Mortgage pre-approval is essential. Whenever possible, paying for your new home in cash should be your first choice, and will definitely capture the seller’s attention. But if you will need to get a mortgage, you can still be competitive against cash buyers as long as you are pre-approved for your home loan by your lender or mortgage broker. When you place an offer on your dream home, make sure it includes an official pre-approval letter and proof of funds that show you can afford your down payment and closing costs. This reassures the seller that the bank has already looked at your income, assets, and credit score and that the bank will be ready to hit the ground running on the processing of your home loan as soon as your offer is accepted. In addition, you will have no doubts about how much you can comfortably offer for a new home, and won’t run into any unpleasant surprises later.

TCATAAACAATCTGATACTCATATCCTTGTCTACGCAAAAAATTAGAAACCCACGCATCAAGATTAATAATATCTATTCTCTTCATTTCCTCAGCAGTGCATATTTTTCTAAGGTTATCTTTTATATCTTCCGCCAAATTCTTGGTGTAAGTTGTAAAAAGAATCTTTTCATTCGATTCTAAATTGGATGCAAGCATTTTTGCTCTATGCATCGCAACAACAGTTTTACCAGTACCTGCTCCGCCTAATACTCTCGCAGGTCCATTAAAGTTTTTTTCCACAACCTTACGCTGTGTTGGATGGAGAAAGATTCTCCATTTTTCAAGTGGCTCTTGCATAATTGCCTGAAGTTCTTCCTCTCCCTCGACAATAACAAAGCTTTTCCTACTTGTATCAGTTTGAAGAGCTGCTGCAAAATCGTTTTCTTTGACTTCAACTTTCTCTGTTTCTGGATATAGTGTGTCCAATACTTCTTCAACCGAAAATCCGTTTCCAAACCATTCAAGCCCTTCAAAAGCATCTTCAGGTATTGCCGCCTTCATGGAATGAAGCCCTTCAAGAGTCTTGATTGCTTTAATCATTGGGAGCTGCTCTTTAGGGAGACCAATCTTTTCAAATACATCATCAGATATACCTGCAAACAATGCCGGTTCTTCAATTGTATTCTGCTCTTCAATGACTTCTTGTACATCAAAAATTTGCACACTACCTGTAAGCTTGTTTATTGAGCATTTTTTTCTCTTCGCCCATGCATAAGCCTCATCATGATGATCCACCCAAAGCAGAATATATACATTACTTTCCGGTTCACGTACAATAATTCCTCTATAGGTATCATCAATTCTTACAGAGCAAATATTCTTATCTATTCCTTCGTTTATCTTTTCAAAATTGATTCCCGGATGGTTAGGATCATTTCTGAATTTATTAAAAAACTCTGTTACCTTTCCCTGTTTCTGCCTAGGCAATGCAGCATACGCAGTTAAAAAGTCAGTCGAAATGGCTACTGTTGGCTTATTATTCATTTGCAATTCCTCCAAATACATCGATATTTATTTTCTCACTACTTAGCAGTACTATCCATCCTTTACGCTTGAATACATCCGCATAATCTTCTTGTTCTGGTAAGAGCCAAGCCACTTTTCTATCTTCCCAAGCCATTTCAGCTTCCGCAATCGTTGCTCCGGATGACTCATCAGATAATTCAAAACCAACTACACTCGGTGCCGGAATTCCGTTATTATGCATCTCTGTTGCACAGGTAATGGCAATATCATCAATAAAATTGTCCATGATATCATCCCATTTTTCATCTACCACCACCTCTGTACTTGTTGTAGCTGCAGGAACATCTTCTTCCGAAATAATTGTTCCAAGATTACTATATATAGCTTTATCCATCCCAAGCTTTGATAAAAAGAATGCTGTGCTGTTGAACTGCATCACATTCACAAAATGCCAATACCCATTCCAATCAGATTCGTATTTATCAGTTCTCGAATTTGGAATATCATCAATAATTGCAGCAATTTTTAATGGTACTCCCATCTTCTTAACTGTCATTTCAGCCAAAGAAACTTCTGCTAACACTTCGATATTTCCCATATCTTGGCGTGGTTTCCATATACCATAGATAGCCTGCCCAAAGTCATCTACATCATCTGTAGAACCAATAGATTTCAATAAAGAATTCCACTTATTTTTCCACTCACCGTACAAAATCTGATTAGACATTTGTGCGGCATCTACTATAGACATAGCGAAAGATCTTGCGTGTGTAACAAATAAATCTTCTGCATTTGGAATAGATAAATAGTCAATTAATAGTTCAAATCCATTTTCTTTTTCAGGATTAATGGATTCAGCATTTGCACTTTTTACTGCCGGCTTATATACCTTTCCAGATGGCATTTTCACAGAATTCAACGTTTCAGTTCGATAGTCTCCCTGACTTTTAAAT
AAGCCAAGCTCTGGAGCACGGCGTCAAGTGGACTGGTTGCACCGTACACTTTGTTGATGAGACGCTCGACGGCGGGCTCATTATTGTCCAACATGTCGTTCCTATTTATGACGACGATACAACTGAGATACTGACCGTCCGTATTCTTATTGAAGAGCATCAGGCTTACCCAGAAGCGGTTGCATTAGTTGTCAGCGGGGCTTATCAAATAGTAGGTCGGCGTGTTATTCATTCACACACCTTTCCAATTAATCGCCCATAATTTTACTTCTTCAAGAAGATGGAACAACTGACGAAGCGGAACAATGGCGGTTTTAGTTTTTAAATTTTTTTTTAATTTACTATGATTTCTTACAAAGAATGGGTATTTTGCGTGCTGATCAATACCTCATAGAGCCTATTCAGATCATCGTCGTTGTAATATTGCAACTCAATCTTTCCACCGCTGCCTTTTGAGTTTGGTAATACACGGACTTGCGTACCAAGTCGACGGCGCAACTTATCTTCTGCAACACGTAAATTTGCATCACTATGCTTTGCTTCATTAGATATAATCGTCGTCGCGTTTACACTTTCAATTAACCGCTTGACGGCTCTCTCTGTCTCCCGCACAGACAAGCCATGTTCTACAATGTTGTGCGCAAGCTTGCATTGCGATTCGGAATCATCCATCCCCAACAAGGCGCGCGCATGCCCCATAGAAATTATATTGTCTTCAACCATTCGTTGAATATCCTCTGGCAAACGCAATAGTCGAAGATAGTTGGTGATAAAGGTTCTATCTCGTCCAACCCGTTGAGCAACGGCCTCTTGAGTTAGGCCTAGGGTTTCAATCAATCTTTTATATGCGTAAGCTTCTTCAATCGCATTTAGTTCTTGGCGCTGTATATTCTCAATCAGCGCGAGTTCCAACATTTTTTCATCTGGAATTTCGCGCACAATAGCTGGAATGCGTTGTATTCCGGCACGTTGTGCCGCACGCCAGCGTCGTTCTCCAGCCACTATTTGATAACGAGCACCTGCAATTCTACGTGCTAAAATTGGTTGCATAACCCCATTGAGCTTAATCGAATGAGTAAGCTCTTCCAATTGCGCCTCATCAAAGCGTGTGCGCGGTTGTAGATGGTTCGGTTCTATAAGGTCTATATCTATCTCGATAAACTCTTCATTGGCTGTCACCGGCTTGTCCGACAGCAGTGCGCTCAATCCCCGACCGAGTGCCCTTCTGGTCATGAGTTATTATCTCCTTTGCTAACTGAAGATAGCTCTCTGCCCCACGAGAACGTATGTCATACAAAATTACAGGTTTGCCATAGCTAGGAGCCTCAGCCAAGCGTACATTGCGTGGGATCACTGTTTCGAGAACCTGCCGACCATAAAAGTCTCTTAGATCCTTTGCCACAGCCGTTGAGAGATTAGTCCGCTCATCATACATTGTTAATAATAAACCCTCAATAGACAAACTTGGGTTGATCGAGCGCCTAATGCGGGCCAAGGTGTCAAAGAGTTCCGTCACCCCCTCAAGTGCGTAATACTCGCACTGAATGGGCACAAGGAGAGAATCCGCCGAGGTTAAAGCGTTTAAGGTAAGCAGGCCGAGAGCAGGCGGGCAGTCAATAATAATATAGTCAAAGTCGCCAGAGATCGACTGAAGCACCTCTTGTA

Have a competitive down payment. When you buy a home, the sellers will scrutinize every part of your offer before choosing if they will accept. Increase your chances of getting a yes by submitting an offer with a competitive down payment. Sellers often consider it riskier to choose a buyer with a low down payment. In general, the rule of thumb is to have a down payment of at least 20%, but that may vary depending on your specific circumstances.